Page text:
Kent Fast Lead

Nick

Active member
I just bought a case of Kent Fast Lead. I've never shot it before. When it arrived I noticed that they are not high brass. I don't think I've ever seen a pheasant load that wasn't. They are 12 gauge 5 shot 1345FPS. Just curious if Kent has always been low brass or if that is something new.

Thanks, Nick
 

Nick

Active member
The brass is for show and has nothing to do with the performance of the shell.
I get it. Like I said just curious as I hadn't seen it before. I know a lot of guys really like them, so I'm looking forward to trying them. I've found that when I miss it has nothing to do with the shells or the gun!😁
 

Bird Buster

Active member
Actually they are more of a mid brass neither high or low. I have shot them for years with no issues good shells IMO.
 

5 stand

Well-known member
IMG_20220507_092041875_MP.jpg
Left to right Remington nitro, Winchester super pheasants, Kent ultimate fast lead, fiocchi golden pheasant, Kent ultimate fast lead. Purchased fall of 2017.... I have shot several boxes of the Kent fast lead and have been happy with their performance....
 

westksbowhunter

Well-known member
View attachment 3316
Left to right Remington nitro, Winchester super pheasants, Kent ultimate fast lead, fiocchi golden pheasant, Kent ultimate fast lead. Purchased fall of 2017.... I have shot several boxes of the Kent fast lead and have been happy with their performance....
Now stick a 12 gauge 1 oz dove load in there and see if they are a low brass. Like Bird Buster said, a mid brass, but not a low brass.
 

gettinbirdie

Active member
I just bought a case of Kent Fast Lead. I've never shot it before. When it arrived I noticed that they are not high brass. I don't think I've ever seen a pheasant load that wasn't. They are 12 gauge 5 shot 1345FPS. Just curious if Kent has always been low brass or if that is something new.

Thanks, Nick
For low brass, they sure are hauling the mail @ 1345 fps!! I’m going to guess that the amount of shot is lower- maybe an ounce or a tad over. How much shot is in them?
 

Dakotazeb

Well-known member
Here's a 16 ga. comparison. Left to right: Federal Hi-Brass, Kent Fast Lead, Herters Lol Base. Kent has the standard High Brass in 16 ga.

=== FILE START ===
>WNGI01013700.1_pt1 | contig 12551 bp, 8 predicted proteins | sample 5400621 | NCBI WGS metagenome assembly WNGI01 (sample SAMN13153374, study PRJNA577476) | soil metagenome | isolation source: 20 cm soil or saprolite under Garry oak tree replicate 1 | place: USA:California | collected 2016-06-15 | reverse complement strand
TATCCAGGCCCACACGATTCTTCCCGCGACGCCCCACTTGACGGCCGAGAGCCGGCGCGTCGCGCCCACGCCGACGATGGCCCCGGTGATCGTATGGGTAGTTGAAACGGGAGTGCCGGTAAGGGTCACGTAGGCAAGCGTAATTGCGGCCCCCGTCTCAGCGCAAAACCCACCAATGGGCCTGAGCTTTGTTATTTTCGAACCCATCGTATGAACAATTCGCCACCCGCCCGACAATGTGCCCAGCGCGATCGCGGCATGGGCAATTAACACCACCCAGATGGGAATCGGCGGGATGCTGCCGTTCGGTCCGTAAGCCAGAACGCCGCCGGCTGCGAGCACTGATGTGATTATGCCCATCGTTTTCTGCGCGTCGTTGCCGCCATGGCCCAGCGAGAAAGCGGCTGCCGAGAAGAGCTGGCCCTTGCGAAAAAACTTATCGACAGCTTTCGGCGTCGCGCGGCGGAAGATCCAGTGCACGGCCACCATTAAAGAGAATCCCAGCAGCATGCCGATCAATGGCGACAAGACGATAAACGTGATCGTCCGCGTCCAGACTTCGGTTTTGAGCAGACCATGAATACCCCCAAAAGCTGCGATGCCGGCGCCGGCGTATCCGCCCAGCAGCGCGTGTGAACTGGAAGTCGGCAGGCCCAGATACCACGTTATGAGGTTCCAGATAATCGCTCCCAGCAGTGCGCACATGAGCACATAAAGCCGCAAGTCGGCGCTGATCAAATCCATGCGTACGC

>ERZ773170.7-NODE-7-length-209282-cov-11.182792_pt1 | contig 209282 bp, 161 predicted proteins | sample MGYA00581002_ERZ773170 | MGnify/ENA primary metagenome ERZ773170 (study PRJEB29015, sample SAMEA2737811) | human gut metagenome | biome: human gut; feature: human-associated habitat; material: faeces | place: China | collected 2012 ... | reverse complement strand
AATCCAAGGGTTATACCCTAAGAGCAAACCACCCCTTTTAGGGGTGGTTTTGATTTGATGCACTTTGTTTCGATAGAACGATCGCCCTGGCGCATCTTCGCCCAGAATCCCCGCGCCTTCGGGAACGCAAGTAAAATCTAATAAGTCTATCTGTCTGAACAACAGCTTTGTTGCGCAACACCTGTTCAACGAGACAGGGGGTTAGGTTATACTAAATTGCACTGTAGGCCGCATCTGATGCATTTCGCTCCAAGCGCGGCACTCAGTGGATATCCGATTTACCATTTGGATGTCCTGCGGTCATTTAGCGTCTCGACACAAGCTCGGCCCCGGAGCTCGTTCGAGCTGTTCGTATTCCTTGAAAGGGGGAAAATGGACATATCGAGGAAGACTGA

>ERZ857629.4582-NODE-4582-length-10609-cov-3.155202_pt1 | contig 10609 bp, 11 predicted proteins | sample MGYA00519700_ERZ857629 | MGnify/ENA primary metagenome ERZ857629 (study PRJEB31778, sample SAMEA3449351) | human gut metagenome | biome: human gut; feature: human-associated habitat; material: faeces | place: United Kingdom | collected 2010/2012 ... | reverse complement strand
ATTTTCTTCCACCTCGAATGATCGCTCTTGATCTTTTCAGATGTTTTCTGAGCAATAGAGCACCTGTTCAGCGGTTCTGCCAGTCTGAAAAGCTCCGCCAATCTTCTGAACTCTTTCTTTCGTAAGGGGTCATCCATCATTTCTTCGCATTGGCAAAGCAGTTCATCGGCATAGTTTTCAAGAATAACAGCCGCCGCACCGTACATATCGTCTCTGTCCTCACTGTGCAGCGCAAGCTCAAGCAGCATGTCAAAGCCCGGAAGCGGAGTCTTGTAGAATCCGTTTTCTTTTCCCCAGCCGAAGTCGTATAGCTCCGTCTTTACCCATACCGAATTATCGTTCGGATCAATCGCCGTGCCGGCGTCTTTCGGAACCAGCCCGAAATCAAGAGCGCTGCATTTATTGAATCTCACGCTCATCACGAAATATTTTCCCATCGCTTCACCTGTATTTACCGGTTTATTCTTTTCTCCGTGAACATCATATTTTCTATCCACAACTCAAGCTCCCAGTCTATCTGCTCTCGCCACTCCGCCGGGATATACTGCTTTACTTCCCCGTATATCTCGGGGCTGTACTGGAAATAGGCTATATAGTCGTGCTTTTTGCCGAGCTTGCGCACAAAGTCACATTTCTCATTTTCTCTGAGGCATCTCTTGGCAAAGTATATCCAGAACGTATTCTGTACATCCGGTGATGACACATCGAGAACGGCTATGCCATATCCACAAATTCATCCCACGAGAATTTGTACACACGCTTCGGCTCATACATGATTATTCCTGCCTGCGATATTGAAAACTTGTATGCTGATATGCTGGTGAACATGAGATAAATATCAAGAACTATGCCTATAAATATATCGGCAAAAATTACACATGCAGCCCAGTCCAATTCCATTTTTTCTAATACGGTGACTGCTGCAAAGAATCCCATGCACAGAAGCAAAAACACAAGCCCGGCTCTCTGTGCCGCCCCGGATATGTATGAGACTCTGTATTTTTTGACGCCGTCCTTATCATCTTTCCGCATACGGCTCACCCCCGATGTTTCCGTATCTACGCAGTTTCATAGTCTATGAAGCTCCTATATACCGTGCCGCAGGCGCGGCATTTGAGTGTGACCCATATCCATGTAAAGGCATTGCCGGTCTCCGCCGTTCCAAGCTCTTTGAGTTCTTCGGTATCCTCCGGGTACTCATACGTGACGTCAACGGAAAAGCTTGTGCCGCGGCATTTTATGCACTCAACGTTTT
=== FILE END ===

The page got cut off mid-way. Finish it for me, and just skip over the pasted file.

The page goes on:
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westksbowhunter

Well-known member
For low brass, they sure are hauling the mail @ 1345 fps!! I’m going to guess that the amount of shot is lower- maybe an ounce or a tad over. How much shot is in them?
1 3/8 ounce 12 gauge is what I shoot. Although they used to make them in 1 1/2 but you had to replace your recoil spring every 6 boxes. Again mid brass not low brass.
 

Nick

Active member
Hey Jeff, still enjoying the dog box. I agree about the mid brass. Just threw me off when I first looked at them. Looking forward to seeing how they work. As I've said before, if I miss it will be on me not the gun or shell. Back in my college days I hunted around Hiawatha/Seneca area. Lot's of quail and a decent amount of pheasants. Always lead on my O/U with 8 shot. Killed plenty of roosters. Just a matter of "getting on 'em".
 

westksbowhunter

Well-known member
Hey Jeff, still enjoying the dog box. I agree about the mid brass. Just threw me off when I first looked at them. Looking forward to seeing how they work. As I've said before, if I miss it will be on me not the gun or shell. Back in my college days I hunted around Hiawatha/Seneca area. Lot's of quail and a decent amount of pheasants. Always lead on my O/U with 8 shot. Killed plenty of roosters. Just a matter of "getting on 'em".
I shot a case of the 1 1/2 ounce through my gold hunter about 20 years ago and replaced the recoil spring twice with Wolff springs. It would soften them up so much the bolt wouldn't close.
 
Great shells, speed kills.
Bilbo -- You're free to shoot what you like or what the marketing folks tell you, but here is some info that I've posted before comparing Federal High-Velocity loads against their normal-velocity loads and some heavier Winchester loads.

Hope this helps, good Luck!

Are you really getting any benefits from the more expensive “Premium” or “Super” pheasant loads on the market?